Grid Resilience: The Opportunity of the Digital Twin
- Electricity is vital to a well-functioning, regenerative society. However, the existing infrastructure is under pressure. The rise of electric vehicles (EVs), building electrification, microgrid development, climate disasters, and the rush toward renewables have made vulnerabilities more pronounced.
- A resilient electric grid is now paramount. Grid resilience is about planning for, operating through, and predicting grid problems upfront.
- Nations, from Singapore to the US, are struggling to keep their grids running, with various levels of disruption.
- Digital twins provide a way to reduce operating costs, extend equipment life, and troubleshoot unknown vulnerabilities. They are a complex autonomous model that can at once predict and take corrective action.
- The sophistication level of digital twins varies between countries, ranging from descriptive (“what happened?”) to cognitive (“what actions can be taken automatically to heal?”)
- Grid operation optimization is another use case. Here, artificial intelligence works with the twin to reliably operate the grid during emergency events and run the grid in an auto-pilot mode.
- A holistic grid assurance strategy should use cognitive (most advanced) digital twin technology, enabling grid operators to ensure public safety and grid stability, and an enviable grid to become carbon neutral by 2050.
Electricity is vital to a well-functioning, regenerative society. However, the existing infrastructure is under pressure due to the rise of electric vehicles (EVs) and building electrification. Microgrid development, climate disasters, and the rush toward renewable power like solar and wind or other low carbon fuels have made vulnerabilities more pronounced.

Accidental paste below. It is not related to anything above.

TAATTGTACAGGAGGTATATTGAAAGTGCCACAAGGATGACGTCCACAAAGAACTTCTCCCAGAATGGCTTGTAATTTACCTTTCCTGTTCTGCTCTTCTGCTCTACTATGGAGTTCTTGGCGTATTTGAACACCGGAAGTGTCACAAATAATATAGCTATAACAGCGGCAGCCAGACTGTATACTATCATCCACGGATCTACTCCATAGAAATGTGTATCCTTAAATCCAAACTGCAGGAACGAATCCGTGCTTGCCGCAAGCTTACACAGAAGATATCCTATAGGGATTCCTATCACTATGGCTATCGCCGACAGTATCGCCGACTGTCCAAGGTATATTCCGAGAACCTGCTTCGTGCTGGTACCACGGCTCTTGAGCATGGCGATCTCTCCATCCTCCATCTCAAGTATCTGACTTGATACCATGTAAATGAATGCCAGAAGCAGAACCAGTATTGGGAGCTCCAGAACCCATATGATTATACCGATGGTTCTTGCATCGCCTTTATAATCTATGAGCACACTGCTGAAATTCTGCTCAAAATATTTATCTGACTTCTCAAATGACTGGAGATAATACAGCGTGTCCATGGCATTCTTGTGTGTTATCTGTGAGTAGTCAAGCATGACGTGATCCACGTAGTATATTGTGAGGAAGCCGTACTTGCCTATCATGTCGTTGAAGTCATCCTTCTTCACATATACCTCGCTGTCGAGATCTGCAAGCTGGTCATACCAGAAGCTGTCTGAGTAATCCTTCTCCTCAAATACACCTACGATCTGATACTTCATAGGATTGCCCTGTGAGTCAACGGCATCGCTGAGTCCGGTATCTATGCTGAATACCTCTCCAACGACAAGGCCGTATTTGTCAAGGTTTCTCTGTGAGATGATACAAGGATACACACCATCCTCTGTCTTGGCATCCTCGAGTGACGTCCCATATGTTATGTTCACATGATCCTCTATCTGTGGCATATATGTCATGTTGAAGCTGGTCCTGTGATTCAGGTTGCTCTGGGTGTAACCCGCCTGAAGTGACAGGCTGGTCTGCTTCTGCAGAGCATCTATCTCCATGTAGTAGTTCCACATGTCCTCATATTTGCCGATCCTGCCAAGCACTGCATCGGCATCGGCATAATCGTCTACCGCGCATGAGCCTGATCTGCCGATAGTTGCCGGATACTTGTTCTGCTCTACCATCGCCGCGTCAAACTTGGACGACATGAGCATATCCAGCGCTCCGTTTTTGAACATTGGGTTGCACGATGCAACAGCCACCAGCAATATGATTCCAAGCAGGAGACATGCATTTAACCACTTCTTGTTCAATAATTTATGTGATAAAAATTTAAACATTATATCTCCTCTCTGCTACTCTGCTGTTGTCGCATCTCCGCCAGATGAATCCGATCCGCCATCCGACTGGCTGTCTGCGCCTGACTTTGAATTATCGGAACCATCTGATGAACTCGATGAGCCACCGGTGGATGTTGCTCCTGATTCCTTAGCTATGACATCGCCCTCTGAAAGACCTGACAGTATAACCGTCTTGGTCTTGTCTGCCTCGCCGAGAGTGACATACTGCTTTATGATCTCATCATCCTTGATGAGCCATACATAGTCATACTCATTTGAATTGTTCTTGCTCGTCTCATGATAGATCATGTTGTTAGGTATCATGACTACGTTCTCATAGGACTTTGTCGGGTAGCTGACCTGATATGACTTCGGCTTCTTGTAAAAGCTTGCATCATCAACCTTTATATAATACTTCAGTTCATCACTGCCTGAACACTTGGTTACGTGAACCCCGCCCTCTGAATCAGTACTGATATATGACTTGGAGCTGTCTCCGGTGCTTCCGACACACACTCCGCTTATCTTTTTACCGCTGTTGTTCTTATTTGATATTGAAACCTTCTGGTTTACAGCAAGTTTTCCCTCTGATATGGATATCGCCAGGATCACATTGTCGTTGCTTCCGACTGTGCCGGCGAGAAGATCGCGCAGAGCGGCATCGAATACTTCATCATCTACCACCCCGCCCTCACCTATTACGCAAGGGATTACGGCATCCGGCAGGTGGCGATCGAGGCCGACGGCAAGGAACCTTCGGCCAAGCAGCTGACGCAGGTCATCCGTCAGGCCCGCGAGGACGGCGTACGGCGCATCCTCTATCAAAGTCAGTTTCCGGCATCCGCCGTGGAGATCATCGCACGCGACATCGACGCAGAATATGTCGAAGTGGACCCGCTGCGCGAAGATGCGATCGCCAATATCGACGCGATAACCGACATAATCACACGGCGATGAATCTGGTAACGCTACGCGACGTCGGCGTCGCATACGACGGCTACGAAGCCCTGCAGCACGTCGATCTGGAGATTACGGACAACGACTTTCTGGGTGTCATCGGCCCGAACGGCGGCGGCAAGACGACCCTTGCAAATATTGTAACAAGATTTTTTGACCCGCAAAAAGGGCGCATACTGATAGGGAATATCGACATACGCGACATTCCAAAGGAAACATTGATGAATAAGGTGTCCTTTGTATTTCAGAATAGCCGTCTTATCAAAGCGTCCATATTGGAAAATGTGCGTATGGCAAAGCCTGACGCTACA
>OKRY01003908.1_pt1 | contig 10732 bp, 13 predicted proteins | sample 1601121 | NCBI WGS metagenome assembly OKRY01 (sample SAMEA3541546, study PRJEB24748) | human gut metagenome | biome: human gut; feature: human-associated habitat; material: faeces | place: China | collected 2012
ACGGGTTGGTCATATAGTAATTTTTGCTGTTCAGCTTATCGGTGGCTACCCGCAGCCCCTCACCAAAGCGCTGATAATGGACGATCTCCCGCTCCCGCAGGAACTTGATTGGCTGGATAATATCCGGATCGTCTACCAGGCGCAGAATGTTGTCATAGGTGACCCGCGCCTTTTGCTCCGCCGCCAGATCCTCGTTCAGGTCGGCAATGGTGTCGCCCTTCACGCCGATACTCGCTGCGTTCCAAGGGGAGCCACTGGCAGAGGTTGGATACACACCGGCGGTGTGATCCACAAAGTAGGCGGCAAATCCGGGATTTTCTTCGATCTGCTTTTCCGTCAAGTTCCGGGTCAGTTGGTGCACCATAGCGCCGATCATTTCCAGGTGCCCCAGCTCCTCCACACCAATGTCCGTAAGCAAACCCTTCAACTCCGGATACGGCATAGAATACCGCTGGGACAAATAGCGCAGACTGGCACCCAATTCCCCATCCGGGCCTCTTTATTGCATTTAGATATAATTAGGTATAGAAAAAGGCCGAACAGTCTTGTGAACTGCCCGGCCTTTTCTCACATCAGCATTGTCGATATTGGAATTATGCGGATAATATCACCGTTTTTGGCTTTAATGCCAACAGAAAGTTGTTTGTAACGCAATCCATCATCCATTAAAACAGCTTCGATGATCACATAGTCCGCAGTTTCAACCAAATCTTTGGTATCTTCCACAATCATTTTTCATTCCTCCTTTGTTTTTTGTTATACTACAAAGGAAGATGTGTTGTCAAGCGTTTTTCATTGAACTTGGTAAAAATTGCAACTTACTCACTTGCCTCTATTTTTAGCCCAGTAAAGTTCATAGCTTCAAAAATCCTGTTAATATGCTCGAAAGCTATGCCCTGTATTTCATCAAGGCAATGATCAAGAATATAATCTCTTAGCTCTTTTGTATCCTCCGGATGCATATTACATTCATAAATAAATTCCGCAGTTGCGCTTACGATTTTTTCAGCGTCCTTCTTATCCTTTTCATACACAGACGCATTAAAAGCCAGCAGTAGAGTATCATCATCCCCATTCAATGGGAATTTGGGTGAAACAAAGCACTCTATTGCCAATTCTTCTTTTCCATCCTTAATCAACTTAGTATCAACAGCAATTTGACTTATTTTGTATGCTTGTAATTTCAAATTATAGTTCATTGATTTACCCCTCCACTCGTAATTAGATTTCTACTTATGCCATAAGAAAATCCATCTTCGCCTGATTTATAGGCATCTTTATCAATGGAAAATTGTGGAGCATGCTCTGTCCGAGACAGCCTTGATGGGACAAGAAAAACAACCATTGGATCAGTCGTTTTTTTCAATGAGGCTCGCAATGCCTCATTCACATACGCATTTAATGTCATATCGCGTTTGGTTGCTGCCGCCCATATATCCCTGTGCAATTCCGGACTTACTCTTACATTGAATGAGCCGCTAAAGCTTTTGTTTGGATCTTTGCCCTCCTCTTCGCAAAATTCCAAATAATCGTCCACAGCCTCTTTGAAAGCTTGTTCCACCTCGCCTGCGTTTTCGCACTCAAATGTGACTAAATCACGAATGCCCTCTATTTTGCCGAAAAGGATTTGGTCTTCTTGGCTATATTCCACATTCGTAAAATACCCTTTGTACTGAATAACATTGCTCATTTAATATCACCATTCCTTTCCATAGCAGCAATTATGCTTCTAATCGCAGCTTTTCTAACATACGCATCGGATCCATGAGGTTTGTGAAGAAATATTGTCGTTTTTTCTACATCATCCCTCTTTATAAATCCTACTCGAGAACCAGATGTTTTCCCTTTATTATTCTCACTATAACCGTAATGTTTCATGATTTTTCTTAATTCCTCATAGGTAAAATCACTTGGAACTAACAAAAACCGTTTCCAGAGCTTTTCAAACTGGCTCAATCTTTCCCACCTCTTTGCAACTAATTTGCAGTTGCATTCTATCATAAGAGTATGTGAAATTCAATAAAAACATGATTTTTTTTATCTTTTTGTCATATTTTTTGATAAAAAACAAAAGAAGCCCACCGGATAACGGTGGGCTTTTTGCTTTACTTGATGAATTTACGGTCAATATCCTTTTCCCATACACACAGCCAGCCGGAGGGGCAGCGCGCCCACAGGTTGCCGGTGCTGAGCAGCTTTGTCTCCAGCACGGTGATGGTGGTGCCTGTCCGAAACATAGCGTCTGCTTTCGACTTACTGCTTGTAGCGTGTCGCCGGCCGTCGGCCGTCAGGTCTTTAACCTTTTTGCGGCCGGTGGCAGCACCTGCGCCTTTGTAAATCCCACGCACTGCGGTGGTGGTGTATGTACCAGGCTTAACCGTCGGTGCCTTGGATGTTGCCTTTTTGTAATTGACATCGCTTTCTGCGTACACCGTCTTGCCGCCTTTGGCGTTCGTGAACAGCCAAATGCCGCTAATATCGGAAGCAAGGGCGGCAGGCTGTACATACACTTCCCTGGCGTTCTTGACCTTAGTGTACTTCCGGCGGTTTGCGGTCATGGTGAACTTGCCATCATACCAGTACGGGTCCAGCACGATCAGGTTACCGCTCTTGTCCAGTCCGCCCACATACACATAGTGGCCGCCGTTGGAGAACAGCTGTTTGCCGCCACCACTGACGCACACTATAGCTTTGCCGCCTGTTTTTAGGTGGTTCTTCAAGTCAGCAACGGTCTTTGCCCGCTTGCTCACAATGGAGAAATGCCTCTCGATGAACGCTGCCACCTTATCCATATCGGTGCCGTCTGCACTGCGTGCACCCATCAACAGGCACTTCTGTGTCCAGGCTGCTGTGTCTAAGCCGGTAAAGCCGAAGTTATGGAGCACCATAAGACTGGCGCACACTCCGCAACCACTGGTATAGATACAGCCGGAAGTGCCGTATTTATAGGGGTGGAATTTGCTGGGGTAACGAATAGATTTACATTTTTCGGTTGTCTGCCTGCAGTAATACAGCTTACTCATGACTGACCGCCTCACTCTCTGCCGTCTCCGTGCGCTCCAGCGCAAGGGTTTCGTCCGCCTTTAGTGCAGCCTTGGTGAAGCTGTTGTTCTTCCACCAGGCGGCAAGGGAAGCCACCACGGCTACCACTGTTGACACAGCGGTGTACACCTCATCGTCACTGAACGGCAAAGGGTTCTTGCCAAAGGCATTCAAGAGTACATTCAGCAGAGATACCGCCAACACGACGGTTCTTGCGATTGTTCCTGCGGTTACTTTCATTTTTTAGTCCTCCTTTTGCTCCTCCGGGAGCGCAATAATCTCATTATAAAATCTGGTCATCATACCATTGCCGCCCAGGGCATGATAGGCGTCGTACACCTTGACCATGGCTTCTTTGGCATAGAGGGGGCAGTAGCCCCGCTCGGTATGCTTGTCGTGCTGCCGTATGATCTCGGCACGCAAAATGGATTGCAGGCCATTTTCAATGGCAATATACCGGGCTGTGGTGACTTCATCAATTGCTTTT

From the US to Europe and further afield to Singapore and Japan, governments and private bodies are putting significant financial heft behind generating new electricity sources.
A resilient electric grid is a big part of this ongoing transformation. Grid resilience is about planning for, operating through, and predicting grid problems upfront instead of letting the grid fail and recover. And if the situation still occurs, it’s about a quick recovery.
Grid resilience is also a core element for a decarbonized clean-energy future. As Kwasi Kwarteng, former chancellor of the exchequer, and at the time the secretary of state for business and energy, recently said, “Over the coming decades, Britain will need many hundreds of billions of pounds of investment into clean energy, grid upgrades, and new nuclear power.”1
But grid resilience is not easy to achieve, both in terms of investment dollars and long-term planning. An innovative approach is required to tackle present-day challenges, actively manage electricity networks, and rethink long-term investment strategies.
Even prosperous nations find this difficult.
Singapore has taken significant efforts toward green energy sources, and the US is reimagining ways to keep the grid running in adverse circumstances. However, both face challenges in finding coherent and reliable data to make real-time decisions that keep their national grids running, all the while saving resources, keeping the planet green, and saving lives.
The digital twin predicts future events and enables grid operators to take pre-emptive actions